4. Benefits: People do not purchase products or services frivolously — there needs to be a clear benefit for them. While prices, availability, and other factors may vary, customers will always select the products and services that most align to their needs and desires by providing significant benefits to them.
The Advantages of Performing Behavioral Segmentation
There are many benefits of segmenting on the basis of customer behavior.
First and foremost, behavioral segmentation identifies and defines buckets of customers and prospects that can then be precisely targeted with marketing campaigns and messaging. These tailored marketing touches are more likely to convert prospects than an uninformed ‘spray and pray’ approach, in which organizations utilize a ‘one size fits all’ approach to marketing.
Secondly, the process of behavioral segmentation allows organizations to maintain a much tighter grasp on the variances among their customer base. After segmenting customers based on behavior, it’s easier to recognize patterns. Those patterns then expose groups of customers that have consistent behaviors, and groups of customers whose behavior is harder to categorize.
Last but not least, performing behavioral segmentation efforts consistently over time can create a loyal customer base because your product and service is consistently fitting and meeting their needs. By identifying the customers that show affinity and loyalty to an organization, their products, or their services, the organization is then able to drill into the feedback provided by these customers so that they can then motivate others to join this group of loyal customers.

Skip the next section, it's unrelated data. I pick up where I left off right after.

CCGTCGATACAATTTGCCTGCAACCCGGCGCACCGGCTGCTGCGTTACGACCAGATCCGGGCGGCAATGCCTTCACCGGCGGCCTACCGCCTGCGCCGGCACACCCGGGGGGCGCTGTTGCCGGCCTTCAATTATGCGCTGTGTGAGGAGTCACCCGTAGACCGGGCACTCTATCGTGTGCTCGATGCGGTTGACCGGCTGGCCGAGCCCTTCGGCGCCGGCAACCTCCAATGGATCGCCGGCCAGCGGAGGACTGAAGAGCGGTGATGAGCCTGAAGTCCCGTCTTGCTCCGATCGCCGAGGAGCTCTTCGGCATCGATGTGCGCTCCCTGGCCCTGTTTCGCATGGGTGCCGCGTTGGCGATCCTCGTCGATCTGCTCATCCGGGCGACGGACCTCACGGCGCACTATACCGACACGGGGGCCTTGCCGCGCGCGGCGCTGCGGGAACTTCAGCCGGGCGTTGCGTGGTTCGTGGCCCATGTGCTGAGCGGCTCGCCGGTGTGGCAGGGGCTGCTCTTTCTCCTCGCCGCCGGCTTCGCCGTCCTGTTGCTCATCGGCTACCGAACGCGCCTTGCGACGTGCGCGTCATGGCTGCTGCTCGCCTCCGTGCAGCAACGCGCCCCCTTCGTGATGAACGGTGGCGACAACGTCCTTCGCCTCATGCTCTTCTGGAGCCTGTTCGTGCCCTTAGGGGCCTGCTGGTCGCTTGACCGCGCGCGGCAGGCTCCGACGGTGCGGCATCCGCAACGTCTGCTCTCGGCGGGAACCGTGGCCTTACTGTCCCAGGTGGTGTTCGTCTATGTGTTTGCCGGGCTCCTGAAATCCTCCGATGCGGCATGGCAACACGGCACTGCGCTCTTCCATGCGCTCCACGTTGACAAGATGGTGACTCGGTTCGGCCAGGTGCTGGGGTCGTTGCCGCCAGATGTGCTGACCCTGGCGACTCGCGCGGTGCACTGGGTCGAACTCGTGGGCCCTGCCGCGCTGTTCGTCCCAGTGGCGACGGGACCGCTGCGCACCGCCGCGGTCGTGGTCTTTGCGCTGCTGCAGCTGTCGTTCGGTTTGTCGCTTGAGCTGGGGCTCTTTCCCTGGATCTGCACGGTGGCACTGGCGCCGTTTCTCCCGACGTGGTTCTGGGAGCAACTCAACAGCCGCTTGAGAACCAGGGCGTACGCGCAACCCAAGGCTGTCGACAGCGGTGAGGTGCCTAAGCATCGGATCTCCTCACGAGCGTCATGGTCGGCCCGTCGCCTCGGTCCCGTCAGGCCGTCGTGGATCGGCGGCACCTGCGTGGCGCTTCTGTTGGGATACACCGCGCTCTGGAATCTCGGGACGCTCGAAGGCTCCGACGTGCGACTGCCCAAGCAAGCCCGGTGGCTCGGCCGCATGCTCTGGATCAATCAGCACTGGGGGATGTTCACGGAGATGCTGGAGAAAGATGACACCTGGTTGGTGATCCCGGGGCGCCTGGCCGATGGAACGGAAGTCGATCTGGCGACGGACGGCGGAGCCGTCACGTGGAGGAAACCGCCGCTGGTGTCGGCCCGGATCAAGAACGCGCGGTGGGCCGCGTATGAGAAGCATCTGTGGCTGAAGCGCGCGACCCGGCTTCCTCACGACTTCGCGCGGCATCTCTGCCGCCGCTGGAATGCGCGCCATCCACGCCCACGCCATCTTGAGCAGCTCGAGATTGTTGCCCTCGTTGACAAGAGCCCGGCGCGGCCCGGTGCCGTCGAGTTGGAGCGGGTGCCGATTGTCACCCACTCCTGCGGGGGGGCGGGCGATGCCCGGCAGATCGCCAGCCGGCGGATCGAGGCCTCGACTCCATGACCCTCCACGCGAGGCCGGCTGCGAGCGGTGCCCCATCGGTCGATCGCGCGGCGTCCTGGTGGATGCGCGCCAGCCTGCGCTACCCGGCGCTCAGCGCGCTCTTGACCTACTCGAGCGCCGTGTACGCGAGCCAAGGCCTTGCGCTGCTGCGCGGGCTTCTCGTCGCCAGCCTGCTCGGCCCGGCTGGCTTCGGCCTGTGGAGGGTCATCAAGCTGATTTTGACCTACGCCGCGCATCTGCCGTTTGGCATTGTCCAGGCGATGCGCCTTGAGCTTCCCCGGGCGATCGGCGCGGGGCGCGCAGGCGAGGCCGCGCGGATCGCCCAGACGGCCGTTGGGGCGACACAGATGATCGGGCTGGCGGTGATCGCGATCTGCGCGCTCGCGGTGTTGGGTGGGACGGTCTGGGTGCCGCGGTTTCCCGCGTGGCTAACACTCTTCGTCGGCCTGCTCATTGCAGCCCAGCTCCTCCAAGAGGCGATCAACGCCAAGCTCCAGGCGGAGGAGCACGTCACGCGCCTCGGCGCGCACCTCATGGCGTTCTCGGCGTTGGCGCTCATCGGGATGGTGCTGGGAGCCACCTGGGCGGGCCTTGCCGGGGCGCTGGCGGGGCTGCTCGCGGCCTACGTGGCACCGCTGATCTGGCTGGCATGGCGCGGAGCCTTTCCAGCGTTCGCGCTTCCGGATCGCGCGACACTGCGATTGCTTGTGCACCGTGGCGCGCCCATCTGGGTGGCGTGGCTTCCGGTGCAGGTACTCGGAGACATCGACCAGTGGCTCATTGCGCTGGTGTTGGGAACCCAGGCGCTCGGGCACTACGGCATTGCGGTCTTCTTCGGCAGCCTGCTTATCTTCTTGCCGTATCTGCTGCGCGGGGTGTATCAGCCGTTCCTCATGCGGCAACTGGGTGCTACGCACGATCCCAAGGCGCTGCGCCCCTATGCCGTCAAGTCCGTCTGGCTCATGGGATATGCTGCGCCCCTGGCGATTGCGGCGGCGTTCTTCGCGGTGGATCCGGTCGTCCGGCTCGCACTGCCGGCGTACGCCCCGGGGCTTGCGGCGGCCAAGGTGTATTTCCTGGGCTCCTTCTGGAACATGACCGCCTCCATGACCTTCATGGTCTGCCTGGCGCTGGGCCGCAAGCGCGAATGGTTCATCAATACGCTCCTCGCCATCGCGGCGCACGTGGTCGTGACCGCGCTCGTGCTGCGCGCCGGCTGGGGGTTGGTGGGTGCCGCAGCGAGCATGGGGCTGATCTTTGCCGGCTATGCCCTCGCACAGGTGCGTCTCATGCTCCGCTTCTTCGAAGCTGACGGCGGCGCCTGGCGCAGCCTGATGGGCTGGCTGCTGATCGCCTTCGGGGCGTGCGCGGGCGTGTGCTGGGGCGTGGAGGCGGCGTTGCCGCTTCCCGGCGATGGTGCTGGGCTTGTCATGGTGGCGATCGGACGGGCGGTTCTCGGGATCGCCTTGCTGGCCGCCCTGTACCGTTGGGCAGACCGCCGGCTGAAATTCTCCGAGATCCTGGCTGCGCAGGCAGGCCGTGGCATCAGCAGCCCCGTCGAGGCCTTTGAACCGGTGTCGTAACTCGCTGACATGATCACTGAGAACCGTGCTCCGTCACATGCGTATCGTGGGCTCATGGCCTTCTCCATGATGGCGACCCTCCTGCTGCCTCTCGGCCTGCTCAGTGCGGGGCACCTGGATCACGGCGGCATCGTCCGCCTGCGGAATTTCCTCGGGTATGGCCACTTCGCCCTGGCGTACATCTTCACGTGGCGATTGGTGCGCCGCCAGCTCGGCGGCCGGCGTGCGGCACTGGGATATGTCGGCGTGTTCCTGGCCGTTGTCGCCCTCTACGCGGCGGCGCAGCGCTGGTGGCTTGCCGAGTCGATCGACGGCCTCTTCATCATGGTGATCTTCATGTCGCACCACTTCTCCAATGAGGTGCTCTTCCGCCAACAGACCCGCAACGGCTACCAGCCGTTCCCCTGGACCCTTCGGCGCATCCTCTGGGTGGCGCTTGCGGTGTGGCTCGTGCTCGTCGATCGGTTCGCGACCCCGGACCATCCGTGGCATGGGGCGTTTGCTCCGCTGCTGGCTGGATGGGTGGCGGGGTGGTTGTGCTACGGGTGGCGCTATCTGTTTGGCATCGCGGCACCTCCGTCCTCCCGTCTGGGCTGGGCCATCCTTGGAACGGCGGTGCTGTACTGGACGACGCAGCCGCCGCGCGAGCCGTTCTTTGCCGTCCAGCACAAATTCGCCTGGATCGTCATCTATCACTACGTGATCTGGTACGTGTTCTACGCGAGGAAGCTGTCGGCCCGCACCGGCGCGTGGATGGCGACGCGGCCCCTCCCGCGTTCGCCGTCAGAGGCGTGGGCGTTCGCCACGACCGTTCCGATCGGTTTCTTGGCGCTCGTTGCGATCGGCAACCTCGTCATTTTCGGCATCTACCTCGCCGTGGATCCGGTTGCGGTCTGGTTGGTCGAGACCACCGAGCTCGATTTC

The Shortcomings of Behavioral Segmentation
While behavioral segmentation can be a powerful tool for identifying the groups that comprise an organization’s customer base, it’s also important to acknowledge that this practice has its shortcomings.
No matter what organizations do to retain their customer base, customer behavior is ultimately somewhat fickle, and will change based on time, location, occasion, and other factors. These changes cannot always be predicted with complete confidence, and behavioral segmentation can only provide a framework for how behavioral traits and variables are affecting purchasing behavior.
Behavioral segmentation must be performed using primarily qualitative data. While inquiring about someone’s behavioral characteristics and tendencies, organizations do inherently run the risk of receiving feedback that can be difficult to interpret, or in some cases, may be outside of the realm of truth.
No matter how well an organization performs behavioral segmentation, the results should never be viewed as a definitive answer to the question, “Who are my customers?” The results from behavioral segmentation will never provide the entire picture or potential variables that exist among your customer base due to the fact that the process does not account for demographic categories. Also, the organization performing the segmentation can only infer about the attitudes that are affecting and influencing the actual behavior.
Behavioral segmentation strategies vary from business to business.
For example, if an organization sells footwear, demographic segments such as kids, teens, and adults probably have differing preferences. Furthermore, geographical segmentation could reveal that people who live somewhere where it snows all the time have different needs from their footwear than people who live by the beach.